A SUCCESSFUL STRATAGEM
 WHILE the Romans were at work upon their fortifications they did not make any attacks;
and, left at rest, civil dissension soon broke out again among the Jews. It was now the
feast of the Passover, and Eleazar and his party opened the gates of the inner temple,
that any who wished might worship.
John made the festival a cloak for his wicked designs. He armed with concealed weapons a
number of his followers, and introduced them by stealth into the inner temple, with a
view of seizing upon it. Scarcely had they entered, when, throwing aside their garments,
they suddenly appeared in full armor. The worshippers feared a general massacre. Eleazar's
party, knowing the attack was made upon them, scattered and took refuge in the vaults of
the temple. The multitude cowered round the altar; some were slain out of mere wantonness
or from private hate, while a great many were trampled to death in the confusion.
Having glutted their vengeance upon those with whom they had no feud, the partisans of
John came to terms with their real enemies. Possessed of the inner temple and all its
stores, they could now bid defiance to Simon. Two factions thus were united; and now
but two parties, instead of three, divided the city.
Meanwhile, Titus cautiously advanced his approaches, and levelled the ground from Scopus
to the walls. Outside the walls were blooming gardens and orchards, which had
for-  merly delighted the Jews, but which were now swept away by the Roman soldiery, together with
fences and hedges, until the whole space was reduced to a level.
While this work was going on, the Jews concerted the following stratagem. A body of
insurgents issued out of one of the gates, as if they had been expelled from the city
by the advocates of peace, and stood cowering alongside of one another close to the
wall, as if in fear of attack from the Romans. A number of others stationed themselves
upon the wall and cried aloud for peace, calling upon the Romans for protection, and
promising to open their gates. Moreover, they assailed the portion of their own party
outside with stones, as if to drive them from the gate. The latter made feints of
attempting to force the entrance, and of petitioning those within, every now and then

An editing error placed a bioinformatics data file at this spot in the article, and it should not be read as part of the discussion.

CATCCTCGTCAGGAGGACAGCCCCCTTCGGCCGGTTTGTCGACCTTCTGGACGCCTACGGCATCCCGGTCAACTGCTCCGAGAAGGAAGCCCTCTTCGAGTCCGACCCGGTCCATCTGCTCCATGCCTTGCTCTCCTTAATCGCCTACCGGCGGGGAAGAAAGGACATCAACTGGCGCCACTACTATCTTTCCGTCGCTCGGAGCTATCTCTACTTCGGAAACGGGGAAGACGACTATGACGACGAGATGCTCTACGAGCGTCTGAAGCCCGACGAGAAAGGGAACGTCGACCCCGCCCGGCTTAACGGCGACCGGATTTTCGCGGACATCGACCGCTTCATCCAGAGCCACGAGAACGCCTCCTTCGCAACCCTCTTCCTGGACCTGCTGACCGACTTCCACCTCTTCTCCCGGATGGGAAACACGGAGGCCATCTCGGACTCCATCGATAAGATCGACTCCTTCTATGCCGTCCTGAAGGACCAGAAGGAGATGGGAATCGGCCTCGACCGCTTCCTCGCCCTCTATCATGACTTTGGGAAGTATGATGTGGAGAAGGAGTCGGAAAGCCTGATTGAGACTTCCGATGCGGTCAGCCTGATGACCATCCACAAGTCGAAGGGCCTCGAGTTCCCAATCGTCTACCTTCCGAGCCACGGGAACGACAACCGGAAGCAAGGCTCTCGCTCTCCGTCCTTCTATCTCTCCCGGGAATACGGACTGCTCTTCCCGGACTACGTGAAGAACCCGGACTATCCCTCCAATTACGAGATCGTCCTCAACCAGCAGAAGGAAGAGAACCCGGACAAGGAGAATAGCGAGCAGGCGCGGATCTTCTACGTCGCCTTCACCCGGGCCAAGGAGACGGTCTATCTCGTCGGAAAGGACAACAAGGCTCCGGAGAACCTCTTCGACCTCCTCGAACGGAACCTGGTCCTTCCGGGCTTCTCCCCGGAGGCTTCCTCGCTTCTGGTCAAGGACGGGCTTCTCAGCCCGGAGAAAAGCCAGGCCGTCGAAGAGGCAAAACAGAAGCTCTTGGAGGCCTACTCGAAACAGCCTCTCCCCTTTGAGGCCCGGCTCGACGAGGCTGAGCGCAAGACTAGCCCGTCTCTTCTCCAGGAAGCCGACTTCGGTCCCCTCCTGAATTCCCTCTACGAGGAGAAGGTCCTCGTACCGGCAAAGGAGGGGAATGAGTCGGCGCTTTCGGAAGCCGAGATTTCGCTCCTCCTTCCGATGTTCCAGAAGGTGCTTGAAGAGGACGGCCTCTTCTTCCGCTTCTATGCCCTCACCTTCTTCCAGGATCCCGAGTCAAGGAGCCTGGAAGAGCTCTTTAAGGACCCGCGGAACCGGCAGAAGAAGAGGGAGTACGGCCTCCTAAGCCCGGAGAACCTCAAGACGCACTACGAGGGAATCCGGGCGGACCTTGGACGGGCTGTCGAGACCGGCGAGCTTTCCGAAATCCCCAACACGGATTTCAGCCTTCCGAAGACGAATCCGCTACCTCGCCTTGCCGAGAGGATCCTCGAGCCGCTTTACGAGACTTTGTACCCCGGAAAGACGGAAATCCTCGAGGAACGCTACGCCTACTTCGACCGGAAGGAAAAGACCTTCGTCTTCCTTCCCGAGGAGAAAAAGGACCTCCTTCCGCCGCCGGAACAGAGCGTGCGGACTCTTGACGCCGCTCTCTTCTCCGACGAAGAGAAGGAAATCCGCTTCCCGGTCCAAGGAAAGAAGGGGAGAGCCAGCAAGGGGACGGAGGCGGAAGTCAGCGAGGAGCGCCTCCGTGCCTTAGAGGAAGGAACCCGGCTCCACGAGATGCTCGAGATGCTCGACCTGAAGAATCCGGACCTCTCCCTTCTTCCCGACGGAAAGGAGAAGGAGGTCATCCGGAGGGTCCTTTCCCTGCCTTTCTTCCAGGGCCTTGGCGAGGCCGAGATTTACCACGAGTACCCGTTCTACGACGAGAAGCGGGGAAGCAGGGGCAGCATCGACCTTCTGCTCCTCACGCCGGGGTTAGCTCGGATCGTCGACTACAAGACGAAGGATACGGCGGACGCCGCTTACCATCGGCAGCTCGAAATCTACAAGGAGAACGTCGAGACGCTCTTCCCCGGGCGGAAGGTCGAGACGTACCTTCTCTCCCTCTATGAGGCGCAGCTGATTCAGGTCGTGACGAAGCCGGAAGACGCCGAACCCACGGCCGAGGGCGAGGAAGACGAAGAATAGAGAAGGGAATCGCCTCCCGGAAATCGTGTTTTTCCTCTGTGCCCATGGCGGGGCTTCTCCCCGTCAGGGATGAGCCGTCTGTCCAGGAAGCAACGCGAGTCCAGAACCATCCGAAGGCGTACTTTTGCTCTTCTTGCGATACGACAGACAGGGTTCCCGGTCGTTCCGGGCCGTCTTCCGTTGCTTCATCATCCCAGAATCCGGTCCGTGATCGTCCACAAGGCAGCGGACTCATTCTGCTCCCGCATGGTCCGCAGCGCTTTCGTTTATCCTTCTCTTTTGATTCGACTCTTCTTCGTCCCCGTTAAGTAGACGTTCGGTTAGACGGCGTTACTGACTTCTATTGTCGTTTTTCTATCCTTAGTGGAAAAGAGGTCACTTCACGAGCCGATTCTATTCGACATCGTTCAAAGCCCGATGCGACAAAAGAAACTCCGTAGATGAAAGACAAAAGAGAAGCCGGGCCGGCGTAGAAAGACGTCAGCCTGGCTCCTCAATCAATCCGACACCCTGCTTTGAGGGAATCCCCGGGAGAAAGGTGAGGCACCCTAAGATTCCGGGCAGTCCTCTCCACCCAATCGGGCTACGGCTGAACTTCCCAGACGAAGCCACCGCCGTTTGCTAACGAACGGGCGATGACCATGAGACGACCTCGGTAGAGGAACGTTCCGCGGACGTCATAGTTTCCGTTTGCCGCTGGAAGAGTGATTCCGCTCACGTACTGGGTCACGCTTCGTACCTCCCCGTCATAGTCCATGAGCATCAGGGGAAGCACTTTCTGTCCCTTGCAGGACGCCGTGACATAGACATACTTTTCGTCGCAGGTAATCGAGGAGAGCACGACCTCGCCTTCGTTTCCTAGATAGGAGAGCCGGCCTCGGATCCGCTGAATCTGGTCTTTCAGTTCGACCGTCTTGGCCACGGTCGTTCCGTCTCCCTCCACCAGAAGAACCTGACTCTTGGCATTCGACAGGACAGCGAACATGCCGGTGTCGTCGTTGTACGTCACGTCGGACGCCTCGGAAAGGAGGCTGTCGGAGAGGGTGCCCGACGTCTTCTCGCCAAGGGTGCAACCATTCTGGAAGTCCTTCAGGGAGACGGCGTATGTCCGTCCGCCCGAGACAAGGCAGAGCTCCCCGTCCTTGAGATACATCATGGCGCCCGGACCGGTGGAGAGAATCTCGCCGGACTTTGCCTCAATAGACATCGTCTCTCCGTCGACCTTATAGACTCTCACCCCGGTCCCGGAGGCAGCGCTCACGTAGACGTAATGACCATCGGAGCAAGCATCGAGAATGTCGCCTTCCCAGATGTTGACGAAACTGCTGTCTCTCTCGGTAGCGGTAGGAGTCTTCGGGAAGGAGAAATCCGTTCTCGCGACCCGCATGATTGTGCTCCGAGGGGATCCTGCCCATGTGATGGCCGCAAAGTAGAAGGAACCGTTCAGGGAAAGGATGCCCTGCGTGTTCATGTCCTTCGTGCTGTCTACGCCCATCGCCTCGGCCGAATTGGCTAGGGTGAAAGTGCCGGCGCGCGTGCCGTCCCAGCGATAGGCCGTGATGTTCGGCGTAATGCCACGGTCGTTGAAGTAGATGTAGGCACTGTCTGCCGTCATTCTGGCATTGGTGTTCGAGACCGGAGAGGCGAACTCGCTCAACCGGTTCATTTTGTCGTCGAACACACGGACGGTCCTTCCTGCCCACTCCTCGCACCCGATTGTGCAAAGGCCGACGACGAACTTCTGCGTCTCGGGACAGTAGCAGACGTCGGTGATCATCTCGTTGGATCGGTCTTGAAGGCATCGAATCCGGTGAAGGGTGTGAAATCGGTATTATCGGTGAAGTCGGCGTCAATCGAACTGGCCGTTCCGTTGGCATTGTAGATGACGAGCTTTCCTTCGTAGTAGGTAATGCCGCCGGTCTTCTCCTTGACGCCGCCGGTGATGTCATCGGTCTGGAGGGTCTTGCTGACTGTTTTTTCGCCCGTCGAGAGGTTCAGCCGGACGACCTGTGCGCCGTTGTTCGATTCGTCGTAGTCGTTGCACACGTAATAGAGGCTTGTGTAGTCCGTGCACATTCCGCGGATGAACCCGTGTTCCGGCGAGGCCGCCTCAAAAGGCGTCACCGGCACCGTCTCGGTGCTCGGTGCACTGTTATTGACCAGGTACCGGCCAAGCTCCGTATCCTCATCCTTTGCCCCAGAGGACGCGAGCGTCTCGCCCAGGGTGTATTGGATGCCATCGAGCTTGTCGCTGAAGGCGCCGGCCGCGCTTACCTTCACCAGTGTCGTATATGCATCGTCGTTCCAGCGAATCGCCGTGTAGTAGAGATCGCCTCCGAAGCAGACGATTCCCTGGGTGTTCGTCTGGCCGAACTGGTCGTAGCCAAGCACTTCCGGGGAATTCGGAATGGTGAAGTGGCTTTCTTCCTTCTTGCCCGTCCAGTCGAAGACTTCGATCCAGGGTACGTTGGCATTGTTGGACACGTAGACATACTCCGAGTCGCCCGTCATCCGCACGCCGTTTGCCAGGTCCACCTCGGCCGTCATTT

rushing towards the Romans, and again retreating, as if in extreme agitation.
The Roman soldiers were taken in by this ruse, and, thinking that they had one party
in their power, and that the other would open the gates to them, they were about to
charge in a body, but were restrained by the wary Titus. For he had the day before,
through Josephus, invited the Jews to terms, but had found their demands exceeding
all reason. He therefore ordered the soldiers to remain in their position.
Some of them , however, who were stationed in front, had already snatched up their
arms, and run forward towards the gate. The Jews at first retired before them; but
when the soldiers were between the towers of the gate they turned upon them. Then
others sallied from the city and surrounded them, while those upon the wall hurled
down stones and missiles on their heads. After suffering great loss in killed and
wounded, the Romans at length retreated, and were pursued for quite a distance by
the Jews, who, when they did pause, stood and laughed at the Romans, heaping ridicule
upon them for having so easily become dupes, and, brandishing their shields, danced
and shouted for joy. The soldiers who
 had escaped were received with a reprimand from their officers, and with indignation
on the part of Titus, who addressed them sternly thus:
"The Jews, who have no leader but despair, do everything with the utmost coolness and
precaution, lay ambushes, and plot stratagems; while the Romans, to whom fortune has
always been a servant on account of their steady discipline, are become so rash and
disorderly as to venture into battle without command."
He then threatened to put into execution the military law which punished such a
breach of order with death. But the other troops came round him and petitioned
him for their fellow-soldiers, imploring him to pardon, in consideration of the
obedience of the many, the rashness of a few, and promising to redeem the disaster
by future regularity and discipline.
Moved by these entreaties, Titus pardoned the offenders, but commanded them to act
with more prudence for the future. He then began to think how he could best avenge
himself for this artifice of the Jews. The approach to the city was now complete,
and Titus ranged the flower of his troops opposite the northern and the western
wall, drawing them up, the infantry in front, the cavalry in the rear, and the
archers in the middle.
The sallies of the Jews were thus checked, and the beasts of burden with the
camp-followers came up to the camp in security. Titus himself encamped about a
quarter of a mile from the ramparts, near the tower called Psephinus. Another
division of the army was intrenched at about the same distance opposite the tower
called Hippicus, while the tenth legion still continued to occupy its position on
the Mount of Olives.
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